Fast facts about some obstacles to heroin sobriety
Treatment facilities are packed. Inpatient rehab is costly. Insurance companies have refused coverage. Addicts looking to get clean from heroin often face an uphill battle. A quick look at the process, and some of the obstacles to getting sober:
Once in withdrawal, users feel like their bones are breaking. Fluids leak from every orifice. They sweat and get the chills and shakes. The withdrawal itself doesn't kill, but if addicts can't persevere, they often go back to heroin, with lowered tolerance, and many overdose.
Lack of beds
The number of people using heroin in the U.S. nearly doubled from 2007 to 2012 to some 669,000 people, and more people are also now seeking treatment. But of the 23.1 million Americans who needed treatment for drugs or alcohol in 2012, only 2.5 million people received aid at a specialty facility. There simply aren't enough beds at treatment facilities to meet the demand. There are about 12,000 addiction treatment programs nationwide, according to the nonprofit Treatment Research Institute in Philadelphia. Of those, about 10 percent are residential facilities, about 80 percent are outpatient programs and about 10 percent are methadone clinics.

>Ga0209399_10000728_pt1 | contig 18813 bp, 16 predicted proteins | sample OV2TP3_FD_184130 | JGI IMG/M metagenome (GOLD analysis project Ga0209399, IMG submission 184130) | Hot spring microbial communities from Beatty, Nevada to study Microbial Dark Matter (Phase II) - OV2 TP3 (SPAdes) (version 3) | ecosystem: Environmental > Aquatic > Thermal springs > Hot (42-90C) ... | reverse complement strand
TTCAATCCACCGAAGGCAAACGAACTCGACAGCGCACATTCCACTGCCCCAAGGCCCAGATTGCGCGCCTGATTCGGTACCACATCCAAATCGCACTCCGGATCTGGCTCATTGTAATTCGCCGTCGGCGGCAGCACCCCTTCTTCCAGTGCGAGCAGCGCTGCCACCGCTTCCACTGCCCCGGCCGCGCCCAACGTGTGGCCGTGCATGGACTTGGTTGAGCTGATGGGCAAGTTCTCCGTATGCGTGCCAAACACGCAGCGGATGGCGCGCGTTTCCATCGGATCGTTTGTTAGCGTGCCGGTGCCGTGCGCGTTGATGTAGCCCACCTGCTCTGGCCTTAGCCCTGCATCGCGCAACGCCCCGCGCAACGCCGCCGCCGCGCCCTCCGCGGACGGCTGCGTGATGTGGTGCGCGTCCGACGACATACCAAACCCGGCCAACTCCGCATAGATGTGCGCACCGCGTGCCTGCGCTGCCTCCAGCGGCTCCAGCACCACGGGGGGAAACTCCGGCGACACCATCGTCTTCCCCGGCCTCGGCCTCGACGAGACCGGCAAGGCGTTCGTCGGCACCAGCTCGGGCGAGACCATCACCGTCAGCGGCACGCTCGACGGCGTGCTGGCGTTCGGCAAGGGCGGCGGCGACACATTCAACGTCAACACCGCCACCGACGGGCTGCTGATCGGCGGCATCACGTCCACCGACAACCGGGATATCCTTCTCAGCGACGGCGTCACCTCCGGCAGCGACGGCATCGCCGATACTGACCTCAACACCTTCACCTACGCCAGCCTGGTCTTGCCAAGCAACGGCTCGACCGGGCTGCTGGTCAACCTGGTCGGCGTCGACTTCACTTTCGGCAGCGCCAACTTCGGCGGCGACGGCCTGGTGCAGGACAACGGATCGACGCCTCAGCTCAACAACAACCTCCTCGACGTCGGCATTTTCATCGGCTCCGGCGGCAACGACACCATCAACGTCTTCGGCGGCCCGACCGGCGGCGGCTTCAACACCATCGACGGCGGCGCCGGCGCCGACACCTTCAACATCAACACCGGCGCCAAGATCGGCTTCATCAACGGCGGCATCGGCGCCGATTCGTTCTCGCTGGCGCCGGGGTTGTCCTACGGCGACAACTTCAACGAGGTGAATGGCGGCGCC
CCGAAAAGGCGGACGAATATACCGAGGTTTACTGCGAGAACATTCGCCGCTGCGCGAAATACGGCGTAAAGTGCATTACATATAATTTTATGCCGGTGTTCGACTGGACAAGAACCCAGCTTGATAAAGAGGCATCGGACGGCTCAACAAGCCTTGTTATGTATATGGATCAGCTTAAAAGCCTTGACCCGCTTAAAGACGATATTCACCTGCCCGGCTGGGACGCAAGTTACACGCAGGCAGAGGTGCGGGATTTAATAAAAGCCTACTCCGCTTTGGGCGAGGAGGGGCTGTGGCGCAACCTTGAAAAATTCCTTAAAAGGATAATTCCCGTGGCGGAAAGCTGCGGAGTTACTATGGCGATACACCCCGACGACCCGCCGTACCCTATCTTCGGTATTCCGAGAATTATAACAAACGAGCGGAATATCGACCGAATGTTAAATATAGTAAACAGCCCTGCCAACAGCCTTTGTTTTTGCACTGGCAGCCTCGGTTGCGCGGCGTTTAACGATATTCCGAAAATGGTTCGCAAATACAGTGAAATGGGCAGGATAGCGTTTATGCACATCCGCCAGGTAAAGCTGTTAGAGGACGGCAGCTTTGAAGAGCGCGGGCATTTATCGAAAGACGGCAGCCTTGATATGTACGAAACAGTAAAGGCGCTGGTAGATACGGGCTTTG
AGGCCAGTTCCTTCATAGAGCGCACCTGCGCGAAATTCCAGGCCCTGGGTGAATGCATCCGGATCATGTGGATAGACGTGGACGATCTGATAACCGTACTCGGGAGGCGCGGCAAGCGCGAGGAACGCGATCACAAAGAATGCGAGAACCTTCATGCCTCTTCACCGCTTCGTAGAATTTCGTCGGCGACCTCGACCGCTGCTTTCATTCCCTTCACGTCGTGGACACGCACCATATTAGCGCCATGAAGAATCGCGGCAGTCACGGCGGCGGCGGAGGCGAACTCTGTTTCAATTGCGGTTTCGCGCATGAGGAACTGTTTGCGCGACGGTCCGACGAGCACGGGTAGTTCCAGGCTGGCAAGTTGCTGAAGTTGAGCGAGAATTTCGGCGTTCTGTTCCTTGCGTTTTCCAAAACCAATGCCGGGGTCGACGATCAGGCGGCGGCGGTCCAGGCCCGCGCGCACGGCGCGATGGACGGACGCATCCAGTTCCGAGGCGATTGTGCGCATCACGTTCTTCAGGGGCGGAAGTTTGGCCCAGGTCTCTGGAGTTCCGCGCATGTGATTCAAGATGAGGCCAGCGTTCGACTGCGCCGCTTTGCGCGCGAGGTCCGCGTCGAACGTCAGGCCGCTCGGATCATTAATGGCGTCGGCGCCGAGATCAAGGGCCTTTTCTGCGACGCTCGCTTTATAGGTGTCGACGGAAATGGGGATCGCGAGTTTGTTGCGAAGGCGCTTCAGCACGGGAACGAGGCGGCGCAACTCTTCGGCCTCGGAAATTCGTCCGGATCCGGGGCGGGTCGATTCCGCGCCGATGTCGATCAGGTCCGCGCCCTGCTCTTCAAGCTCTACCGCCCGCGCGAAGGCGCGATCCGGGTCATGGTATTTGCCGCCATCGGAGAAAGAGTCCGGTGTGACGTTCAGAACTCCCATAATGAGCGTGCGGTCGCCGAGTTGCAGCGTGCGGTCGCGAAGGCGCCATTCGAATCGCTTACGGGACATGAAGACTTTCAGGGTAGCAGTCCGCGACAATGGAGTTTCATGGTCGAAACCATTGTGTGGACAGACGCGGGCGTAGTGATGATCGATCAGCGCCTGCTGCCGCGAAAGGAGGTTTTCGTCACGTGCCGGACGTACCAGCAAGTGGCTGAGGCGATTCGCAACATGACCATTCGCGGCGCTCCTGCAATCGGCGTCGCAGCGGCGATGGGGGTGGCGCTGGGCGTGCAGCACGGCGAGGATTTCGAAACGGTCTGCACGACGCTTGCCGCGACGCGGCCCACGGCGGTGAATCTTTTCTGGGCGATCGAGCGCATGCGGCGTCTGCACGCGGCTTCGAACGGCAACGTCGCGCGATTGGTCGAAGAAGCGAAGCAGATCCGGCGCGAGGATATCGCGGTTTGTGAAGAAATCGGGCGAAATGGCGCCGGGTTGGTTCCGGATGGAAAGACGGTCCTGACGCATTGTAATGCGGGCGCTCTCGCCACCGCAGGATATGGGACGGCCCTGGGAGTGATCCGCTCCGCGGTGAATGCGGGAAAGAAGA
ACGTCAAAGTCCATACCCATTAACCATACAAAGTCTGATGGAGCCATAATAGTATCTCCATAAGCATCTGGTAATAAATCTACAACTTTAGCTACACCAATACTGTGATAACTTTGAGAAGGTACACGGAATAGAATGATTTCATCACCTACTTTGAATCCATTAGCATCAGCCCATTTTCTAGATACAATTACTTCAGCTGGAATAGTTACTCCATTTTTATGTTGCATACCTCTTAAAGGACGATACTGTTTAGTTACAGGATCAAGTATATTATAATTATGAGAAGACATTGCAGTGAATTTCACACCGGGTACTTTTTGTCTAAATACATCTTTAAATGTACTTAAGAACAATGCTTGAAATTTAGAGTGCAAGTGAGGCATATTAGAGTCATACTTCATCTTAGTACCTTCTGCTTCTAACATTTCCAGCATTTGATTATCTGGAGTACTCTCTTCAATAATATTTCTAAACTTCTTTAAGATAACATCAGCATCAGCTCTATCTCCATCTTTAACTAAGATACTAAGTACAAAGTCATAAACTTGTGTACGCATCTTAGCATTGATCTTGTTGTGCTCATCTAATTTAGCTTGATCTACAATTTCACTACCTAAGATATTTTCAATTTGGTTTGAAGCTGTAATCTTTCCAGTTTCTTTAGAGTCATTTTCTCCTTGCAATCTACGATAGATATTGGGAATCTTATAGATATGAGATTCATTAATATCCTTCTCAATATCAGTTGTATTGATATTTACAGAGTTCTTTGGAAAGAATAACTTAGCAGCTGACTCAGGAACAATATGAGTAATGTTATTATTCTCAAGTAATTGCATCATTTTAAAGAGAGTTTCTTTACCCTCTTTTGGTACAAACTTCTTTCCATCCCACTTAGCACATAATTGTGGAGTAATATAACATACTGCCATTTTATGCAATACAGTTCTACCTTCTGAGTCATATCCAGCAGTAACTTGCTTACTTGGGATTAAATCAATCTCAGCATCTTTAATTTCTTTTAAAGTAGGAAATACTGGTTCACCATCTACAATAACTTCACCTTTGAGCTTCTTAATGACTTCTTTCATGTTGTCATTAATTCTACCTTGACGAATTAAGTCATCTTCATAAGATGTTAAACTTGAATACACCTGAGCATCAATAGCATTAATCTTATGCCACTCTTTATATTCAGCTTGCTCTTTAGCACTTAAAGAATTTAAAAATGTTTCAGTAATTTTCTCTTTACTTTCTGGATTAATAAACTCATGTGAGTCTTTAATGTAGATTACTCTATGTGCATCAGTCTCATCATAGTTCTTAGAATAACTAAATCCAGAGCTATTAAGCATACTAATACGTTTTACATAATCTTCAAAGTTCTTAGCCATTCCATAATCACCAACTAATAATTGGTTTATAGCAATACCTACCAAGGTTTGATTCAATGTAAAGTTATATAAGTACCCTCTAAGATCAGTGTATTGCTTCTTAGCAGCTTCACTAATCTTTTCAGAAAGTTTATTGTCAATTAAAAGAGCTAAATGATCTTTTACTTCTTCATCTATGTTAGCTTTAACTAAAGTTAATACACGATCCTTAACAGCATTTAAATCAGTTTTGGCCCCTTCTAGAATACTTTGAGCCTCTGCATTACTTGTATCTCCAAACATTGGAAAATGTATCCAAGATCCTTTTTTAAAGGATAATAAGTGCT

While most insurance policies state that they allow coverage of up to 30 days in a residential drug treatment center, nobody actually gets those 30 days, said Tom McLellan, CEO of the Treatment Research Institute. The average duration in residential care is 11 to 14 days.
A 30-day inpatient stay can cost as little as $5,000, but the average cost is about $30,000. The cost of heroin detoxification alone, which usually takes three to five days, is around $3,000. Most clinics require payment upfront if insurance can't be used.